Some good is coming out of this horrible epidemic. Our response to AIDS is helping to strengthen the entire American health care system, and could even have significant benefits for many developing nations.

Consider the issue of universal health care. At the local, state and national levels, dozens of groups are steadily working to provide more Americans with access to affordable health care. The cost of health care is such an enormous problem that it would garner a spot on the American political landscape even if there had been no AIDS epidemic. But what savvy AIDS activists have done is add some very loud voices to the growing demands that the U.S. health care system heal itself.

Chuck Bell of Consumer's Union, the non-profit publisher of ConsumerReports, gives high marks to the AIDS activists who have added their muscle to the push for health care reform. He calls attention to developments in New York state, where a strong consumer coalition has worked for changes that have earned the state a reputation as a leader in health care reform.

"AIDS activists have played an integral role in the coalition," Bell says. "They bring a wealth of knowledge and expertise from their involvement in other policy issues. They have a sense of what's possible, and what types of pressure need to be brought to bear."

Similar dynamics are impacting the issue of making medicine more affordable. A recent issue of Time magazine contained a six-page series of stories about growing consumer resistance to the high cost of pharmaceutical drugs. A dramatic full-page photo showed a woman angrily waving a bag of prescription drug bottles at a recent demonstration at U.S. House Speaker Dennis Hastert's Illinois office. AIDS wasn't mentioned once in the article, but anyone familiar with AIDS activism is well aware of its place in this battle.

A related issue is the inability of developing nations to pay the high cost of drugs that are only available from U.S. manufacturers because those manufacturers hold the patents. AIDS activists pushed this issue to the forefront several months ago by dogging Vice President Al Gore on the campaign trail. Their specific charge was that he was helping the U.S. bully AIDS-ravaged South Africa out of producing or procuring its own more affordable versions of AIDS drugs.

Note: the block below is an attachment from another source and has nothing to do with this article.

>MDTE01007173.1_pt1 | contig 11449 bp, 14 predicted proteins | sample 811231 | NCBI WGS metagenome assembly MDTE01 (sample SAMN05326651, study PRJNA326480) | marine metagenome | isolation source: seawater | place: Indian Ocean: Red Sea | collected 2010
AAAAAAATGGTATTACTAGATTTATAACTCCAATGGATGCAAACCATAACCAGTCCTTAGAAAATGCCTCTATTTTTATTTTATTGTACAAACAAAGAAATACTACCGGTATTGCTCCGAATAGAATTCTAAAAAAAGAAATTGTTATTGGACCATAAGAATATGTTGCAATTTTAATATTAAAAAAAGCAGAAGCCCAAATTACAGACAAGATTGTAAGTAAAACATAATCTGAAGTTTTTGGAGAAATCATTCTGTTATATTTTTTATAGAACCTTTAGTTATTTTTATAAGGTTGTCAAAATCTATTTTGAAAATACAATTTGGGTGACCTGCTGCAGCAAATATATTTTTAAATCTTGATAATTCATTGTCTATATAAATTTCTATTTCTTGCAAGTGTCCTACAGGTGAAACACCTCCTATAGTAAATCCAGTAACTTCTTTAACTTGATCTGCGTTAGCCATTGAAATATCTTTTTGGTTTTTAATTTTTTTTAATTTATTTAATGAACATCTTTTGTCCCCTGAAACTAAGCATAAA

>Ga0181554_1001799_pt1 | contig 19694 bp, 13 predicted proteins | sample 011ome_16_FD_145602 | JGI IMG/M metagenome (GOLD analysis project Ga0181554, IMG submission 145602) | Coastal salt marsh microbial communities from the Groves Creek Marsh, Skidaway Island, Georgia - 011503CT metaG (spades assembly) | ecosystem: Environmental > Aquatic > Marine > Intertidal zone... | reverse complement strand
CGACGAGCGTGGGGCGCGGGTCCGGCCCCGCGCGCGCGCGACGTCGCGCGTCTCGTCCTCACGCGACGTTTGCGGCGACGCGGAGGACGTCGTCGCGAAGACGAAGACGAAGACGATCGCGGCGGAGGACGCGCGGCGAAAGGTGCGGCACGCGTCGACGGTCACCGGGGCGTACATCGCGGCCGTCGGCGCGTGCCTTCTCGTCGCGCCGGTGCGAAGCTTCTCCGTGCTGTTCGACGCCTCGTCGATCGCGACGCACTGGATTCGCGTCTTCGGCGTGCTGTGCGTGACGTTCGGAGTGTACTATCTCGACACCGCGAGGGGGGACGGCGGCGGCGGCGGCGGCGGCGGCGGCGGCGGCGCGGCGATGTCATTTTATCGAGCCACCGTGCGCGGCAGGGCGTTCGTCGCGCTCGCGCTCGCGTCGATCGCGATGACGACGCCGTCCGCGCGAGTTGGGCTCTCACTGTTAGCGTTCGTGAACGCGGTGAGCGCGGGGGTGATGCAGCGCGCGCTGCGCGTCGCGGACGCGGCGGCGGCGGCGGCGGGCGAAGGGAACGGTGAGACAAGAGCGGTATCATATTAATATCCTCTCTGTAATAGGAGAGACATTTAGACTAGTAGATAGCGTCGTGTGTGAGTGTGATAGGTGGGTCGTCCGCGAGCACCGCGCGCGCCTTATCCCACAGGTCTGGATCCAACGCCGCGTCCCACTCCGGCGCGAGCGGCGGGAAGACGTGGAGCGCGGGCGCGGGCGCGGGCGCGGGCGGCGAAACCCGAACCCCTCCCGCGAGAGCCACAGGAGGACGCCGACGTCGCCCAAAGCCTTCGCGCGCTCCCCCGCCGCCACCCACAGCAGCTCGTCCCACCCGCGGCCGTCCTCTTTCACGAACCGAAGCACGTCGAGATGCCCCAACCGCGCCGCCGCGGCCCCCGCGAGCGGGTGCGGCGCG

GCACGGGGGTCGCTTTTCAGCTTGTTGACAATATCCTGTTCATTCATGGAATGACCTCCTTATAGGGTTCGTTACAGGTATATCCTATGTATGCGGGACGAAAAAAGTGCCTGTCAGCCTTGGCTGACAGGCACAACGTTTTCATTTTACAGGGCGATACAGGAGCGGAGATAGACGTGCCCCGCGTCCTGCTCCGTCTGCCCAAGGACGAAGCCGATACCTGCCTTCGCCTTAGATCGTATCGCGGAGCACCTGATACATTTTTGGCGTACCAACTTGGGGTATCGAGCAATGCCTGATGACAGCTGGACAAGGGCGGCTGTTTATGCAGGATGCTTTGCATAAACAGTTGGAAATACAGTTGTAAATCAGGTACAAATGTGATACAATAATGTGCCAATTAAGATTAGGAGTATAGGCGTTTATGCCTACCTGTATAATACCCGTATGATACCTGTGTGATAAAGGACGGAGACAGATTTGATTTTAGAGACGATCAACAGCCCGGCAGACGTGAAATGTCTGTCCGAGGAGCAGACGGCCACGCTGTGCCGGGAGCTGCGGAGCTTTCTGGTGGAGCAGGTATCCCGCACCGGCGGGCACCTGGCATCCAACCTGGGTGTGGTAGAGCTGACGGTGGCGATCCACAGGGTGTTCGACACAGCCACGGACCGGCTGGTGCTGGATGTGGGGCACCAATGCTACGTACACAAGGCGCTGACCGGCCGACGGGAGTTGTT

Two years ago, citing humanitarian reasons, the South African government had passed legislation that would provide an end-run around U.S. patents. But this end-run was stalled by the U.S. government, which sided with aggrieved American drug manufacturers -- with Gore playing a key role in a diplomatic show of force intended to persuade South Africa to back down.

Enter the American AIDS activists, whose highly visible protests of Gore's position led to coverage in the Washington Post, The New York Times, and Newsweek. Last September, AIDS activists won a significant victory when the U.S. and South Africa reached a compromise that enabled South Africa to work on more specific legislation.

South Africa's plan to produce drugs is still in limbo as the complicated international trade negotiations drag on. However, the efforts of the AIDS activists have sent a clear message to the U.S. government: it cannot put corporate profit above humanitarian need without facing the possibility of being publicly called on the carpet by its own citizenry. While the current struggle is specifically about AIDS drugs, the implications are far-reaching. AIDS activists are, in effect, calling for the United States to be a more altruistic member of the world community -- to put saving lives ahead of making money. If this precedent is clearly set in the AIDS arena, it might have a positive impact on how world powers deal with developing countries on a wide range of issues.